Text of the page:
If must-win games in January, with nearly two months left before the conference tournament, are a thing, the No. 15 and sliding UConn men’s basketball team’s matchup at Seton Hall Wednesday would certainly qualify.
With lackluster defense and no offensive rhythm, the Huskies didn’t give their home fans at the XL Center any reason to stick behind them in the second half of Sunday’s double-digit loss to St. John’s, as coach Dan Hurley expressed. For the fourth time in the last five games, UConn found the hole it dug for itself was too deep to dig out of as the game got late and players got sick of swinging the shovels.
Hurley lamented a lack of effort, offensive woes leading to defensive complacency, and after the game was left pointing to the fact that players have easy outs in today’s landscape if things aren’t going their way.
“There’s a lot more going on in dealing with these guys,” Hurley said. “The hard thing is, if the season isn’t going exactly the way a player would want, at this point in the year, and they know there are outs in a couple of months, sometimes they give in a little bit. All programs are dealing with that, and that’s why you see some of these performances that are uncharacteristic of teams that looked great early on. I do think players in general are not staying in the fight and not trying to find a way to help. I see it. I see a look of that, I’ve seen it the last two years.”
UConn started out 14-0 and riding high as the No. 2 team in the country, and there was a significant case to be made for them deserving to be the top dogs, ranked No. 1.
Since then though, they’ve lost three games on the road, which at first appeared to be their Achilles heel. But then came the loss at home, to a St. John’s team that entered the game with a 2-5 record in conference play and would’ve been easy to look past two weeks prior. Fans headed for the exits with plenty of time still left on the game clock in the second half.
Signs of a fractured locker room spilled over into the post-game press conference, where redshirt freshman Alex Karaban admitted a drop in cohesiveness since the start of the season and agreed with sophomore guard Jordan Hawkins that “everything” needs to be done better.
Intriguing also for Wednesday’s game is the coaching matchup of Hurley and his point guard successor at Seton Hall, Shaheen Holloway, who led St. Peter’s on a captivating miracle run to the NCAA Tournament’s Elite Eight last season. Holloway joined a program that saw plenty of recent success under former head coach Kevin Willard, who left for a higher-paying job at Maryland.
Expectations weren’t through the roof for the Pirates entering this season. They were picked to finish seventh in the preseason Big East coaches’ poll and had just one player, point guard Kadary Richmond, on any preseason award list. Richmond, picked as a second-team All-Big East player before this year, scored 27 points and 17 straight in the second half of the Hall’s last victory over UConn, in overtime in Newark last season.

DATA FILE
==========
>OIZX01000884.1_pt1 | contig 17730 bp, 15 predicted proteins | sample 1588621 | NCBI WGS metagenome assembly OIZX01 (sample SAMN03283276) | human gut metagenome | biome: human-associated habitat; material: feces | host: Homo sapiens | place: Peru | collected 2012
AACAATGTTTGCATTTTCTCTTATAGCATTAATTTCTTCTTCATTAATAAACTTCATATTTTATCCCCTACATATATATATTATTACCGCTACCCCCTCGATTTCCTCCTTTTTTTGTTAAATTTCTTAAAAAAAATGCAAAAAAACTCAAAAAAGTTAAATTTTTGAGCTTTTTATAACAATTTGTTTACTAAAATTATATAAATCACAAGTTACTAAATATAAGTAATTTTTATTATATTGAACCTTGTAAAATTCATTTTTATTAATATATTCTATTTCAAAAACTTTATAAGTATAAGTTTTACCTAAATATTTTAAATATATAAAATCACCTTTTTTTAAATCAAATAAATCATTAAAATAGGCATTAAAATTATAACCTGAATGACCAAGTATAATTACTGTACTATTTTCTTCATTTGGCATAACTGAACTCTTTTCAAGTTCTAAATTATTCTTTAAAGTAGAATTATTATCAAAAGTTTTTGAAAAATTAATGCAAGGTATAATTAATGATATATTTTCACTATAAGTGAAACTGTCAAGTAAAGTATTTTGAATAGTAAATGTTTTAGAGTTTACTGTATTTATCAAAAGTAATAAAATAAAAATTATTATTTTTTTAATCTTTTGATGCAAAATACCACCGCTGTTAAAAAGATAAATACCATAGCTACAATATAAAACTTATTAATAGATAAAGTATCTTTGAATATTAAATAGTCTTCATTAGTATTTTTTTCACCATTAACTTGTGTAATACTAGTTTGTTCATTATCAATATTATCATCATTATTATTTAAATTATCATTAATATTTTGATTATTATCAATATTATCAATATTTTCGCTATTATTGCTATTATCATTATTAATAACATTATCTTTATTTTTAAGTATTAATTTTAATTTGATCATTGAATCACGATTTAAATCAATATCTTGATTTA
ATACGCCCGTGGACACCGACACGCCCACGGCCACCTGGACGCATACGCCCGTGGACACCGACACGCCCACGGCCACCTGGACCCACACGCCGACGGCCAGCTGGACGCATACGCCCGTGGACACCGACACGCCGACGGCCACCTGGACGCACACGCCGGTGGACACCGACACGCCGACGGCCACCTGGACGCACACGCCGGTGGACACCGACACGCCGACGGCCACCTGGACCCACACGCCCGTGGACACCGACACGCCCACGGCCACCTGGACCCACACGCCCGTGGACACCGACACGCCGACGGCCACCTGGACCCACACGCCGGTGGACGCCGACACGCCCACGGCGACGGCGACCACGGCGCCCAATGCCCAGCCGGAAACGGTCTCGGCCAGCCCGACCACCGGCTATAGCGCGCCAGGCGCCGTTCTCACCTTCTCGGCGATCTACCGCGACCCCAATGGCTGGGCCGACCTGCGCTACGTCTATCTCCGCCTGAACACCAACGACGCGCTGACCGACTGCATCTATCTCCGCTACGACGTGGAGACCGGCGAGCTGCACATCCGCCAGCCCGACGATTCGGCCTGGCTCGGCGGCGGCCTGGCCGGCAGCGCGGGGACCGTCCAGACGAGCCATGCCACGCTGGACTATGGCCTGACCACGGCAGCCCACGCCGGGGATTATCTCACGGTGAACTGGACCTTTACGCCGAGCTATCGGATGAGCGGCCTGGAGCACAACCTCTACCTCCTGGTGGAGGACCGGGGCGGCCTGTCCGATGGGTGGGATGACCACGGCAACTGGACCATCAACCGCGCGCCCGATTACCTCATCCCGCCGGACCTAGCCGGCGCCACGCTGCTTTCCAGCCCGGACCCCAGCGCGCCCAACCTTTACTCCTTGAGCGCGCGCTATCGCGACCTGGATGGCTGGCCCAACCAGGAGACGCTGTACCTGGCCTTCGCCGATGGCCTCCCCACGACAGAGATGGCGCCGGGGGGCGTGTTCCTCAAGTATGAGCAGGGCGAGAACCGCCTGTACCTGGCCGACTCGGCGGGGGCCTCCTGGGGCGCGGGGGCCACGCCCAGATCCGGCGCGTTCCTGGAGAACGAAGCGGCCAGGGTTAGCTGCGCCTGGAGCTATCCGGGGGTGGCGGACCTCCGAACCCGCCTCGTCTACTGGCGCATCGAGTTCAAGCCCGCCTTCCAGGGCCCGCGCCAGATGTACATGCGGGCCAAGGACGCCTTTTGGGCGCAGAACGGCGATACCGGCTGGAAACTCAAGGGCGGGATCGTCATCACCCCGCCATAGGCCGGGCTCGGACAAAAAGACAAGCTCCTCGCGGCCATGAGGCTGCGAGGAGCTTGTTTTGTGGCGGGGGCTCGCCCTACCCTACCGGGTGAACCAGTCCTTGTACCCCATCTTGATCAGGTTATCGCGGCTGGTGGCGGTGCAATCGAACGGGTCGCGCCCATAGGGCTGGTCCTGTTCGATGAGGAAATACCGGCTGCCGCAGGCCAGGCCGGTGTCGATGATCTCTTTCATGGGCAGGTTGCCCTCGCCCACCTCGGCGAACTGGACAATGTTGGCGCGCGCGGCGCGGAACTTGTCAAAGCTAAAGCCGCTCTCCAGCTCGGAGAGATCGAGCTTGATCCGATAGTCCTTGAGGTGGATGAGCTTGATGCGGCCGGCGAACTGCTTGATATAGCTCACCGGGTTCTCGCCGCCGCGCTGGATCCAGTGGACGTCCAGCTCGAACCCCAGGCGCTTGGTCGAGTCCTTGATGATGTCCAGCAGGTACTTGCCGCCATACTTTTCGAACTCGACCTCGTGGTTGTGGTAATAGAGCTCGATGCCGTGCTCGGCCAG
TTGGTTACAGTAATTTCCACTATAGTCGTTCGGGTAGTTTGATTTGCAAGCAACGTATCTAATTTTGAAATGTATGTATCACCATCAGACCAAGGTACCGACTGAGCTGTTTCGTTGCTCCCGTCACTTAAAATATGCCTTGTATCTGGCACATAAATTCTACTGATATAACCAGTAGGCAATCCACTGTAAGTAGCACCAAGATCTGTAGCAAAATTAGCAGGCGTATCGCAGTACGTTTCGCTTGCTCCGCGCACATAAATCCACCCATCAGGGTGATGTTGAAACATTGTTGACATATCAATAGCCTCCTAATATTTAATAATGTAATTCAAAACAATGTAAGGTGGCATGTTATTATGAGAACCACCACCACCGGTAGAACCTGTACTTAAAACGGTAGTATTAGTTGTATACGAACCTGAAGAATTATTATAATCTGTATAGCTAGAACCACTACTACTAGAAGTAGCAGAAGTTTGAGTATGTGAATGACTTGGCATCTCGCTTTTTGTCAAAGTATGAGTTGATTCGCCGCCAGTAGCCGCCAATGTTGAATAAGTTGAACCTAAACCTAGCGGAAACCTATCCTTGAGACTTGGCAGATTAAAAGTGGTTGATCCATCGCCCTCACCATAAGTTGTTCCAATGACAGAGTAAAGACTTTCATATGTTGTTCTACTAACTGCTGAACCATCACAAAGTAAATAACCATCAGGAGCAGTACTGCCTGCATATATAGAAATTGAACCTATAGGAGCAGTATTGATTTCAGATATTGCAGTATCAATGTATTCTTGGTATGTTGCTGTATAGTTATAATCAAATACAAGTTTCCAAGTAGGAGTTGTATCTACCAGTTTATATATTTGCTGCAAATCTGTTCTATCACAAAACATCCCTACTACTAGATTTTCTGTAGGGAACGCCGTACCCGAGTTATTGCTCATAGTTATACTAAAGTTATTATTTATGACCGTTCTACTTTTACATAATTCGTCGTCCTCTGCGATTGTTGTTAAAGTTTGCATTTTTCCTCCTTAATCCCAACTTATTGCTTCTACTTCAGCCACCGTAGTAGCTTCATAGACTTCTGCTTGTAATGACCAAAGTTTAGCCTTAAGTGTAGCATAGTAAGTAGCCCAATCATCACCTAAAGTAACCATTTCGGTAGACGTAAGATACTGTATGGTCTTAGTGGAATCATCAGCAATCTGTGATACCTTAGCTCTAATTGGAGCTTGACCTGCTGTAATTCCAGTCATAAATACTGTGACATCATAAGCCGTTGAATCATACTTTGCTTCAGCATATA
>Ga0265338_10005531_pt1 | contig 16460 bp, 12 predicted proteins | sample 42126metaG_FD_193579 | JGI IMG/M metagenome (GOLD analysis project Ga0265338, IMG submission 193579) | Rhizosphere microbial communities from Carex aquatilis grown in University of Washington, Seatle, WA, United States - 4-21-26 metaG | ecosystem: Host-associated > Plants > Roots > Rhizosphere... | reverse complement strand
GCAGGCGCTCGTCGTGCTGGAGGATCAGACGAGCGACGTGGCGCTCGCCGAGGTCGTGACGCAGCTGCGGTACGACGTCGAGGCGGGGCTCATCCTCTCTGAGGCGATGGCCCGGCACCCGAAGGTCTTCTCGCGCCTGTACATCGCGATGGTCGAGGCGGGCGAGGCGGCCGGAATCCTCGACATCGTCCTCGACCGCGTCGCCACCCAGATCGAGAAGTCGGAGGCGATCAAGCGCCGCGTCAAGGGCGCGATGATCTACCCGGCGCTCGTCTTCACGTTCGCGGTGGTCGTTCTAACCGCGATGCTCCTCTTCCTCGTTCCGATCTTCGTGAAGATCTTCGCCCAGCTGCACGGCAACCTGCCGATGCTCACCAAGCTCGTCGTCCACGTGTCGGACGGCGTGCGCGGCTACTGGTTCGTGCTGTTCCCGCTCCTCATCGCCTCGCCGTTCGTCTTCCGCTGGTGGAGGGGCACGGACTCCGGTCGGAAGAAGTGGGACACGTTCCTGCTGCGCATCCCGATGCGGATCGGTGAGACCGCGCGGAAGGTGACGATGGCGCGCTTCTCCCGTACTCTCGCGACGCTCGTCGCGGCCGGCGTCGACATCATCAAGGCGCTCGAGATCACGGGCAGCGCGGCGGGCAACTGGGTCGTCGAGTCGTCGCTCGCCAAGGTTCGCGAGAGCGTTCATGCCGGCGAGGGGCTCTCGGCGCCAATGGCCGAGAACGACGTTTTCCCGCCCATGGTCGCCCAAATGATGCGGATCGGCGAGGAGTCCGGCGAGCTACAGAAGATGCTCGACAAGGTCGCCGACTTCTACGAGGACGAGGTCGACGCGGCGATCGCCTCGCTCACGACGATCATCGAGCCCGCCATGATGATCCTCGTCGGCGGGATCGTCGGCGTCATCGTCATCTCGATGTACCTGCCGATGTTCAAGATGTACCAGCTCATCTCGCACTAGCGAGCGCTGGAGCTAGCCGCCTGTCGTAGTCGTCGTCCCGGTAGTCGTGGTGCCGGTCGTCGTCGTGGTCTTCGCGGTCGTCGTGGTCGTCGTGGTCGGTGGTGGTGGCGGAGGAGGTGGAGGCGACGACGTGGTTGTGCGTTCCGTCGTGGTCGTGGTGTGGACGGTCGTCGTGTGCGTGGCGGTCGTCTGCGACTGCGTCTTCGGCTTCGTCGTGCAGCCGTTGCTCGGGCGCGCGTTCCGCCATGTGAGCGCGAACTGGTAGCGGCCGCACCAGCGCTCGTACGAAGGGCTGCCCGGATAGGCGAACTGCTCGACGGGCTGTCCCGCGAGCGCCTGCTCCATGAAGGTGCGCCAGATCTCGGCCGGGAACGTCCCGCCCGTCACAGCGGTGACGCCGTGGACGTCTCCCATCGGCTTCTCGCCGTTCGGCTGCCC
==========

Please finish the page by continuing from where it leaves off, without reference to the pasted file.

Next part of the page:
The Pirates began conference play with the Big East’s top three teams, Providence, Xavier and Marquette – all of which handed the Huskies losses – and played the first two tight, losing by four to the Friars and by three to Sean Miller’s Musketeers. The Hall started 1-4 in conference play, a 22-point win over St. John’s followed by a 22-point loss to Creighton rounding out the first five. Since, the Pirates have won three straight over Butler, Georgetown and DePaul – the latter two on the road – and are tied with UConn for fifth place in the conference with a 4-4 record against Big East opponents.
Here is everything you need to know as the Huskies look to prevent a spiral:
Site: Prudential Center, Newark, N.J.
Time: 6:30 p.m.
Series: UConn leads, 34-15
Last meeting: Mar. 10, 2022 – UConn 62, Seton Hall 52 in the Big East tournament quarterfinal
Last Seton Hall win: Jan. 8, 2022 – Seton Hall 90, UConn 87 in overtime
Radio: UConn Sports Network on 97.9 ESPN
Time for a lineup change? After Sunday’s loss to St. John’s, Hurley said he’d “definitely” be “looking for a spark.” Perhaps that means a change in who spends the most time on the floor.
The most glaring hole in the Huskies’ lineup comes at point guard, where Tristen Newton (27.5 minutes per game) has struggled, like most of UConn’s guards recently, on both ends of the court. Newton transferred from East Carolina, where he was primarily a scorer and the competition didn’t approach Big East-levels of physicality. Since conference play began, Newton has averaged about 3.8 assists and just over 1.6 turnovers per game. For the season, his 4.1 assists per game rank second behind Andre Jackson and his 2.2 turnovers per game are the most on the team.
Behind Newton on the roster is Hassan Diarra, a defense-first point guard who has played 15.7 minutes per game and disrupted opponents, but his offensive struggles (29.5% from the field and 19.2% from beyond the arc) have kept him from a substantive increase in minutes. Jackson provides a skillful passing ability and a know-how within Hurley’s offense as a team captain and third-year player who could prove valuable with the ball in his hands. He also possesses the downhill ability that could help balance the foul scales and provide a momentum boost with his aggressive finishing style.
If Hurley moves Jackson to the point, the open lineup spot could be awarded to Donovan Clingan, the 7-foot-2 Bristol Central alum who burst onto the scene as one of the best freshmen in the nation and provides a significant presence on the defensive end. That would mean playing him alongside 6-foot-9 Big East Preseason Player of the Year Adama Sanogo and leading to an adjustment as far as the type of defense the Huskies employ. UConn’s man-to-man defense has already shown its holes, so it could be a good time for a change to zone with two big men, which could be a significant boost to UConn’s porous efforts inside the arc.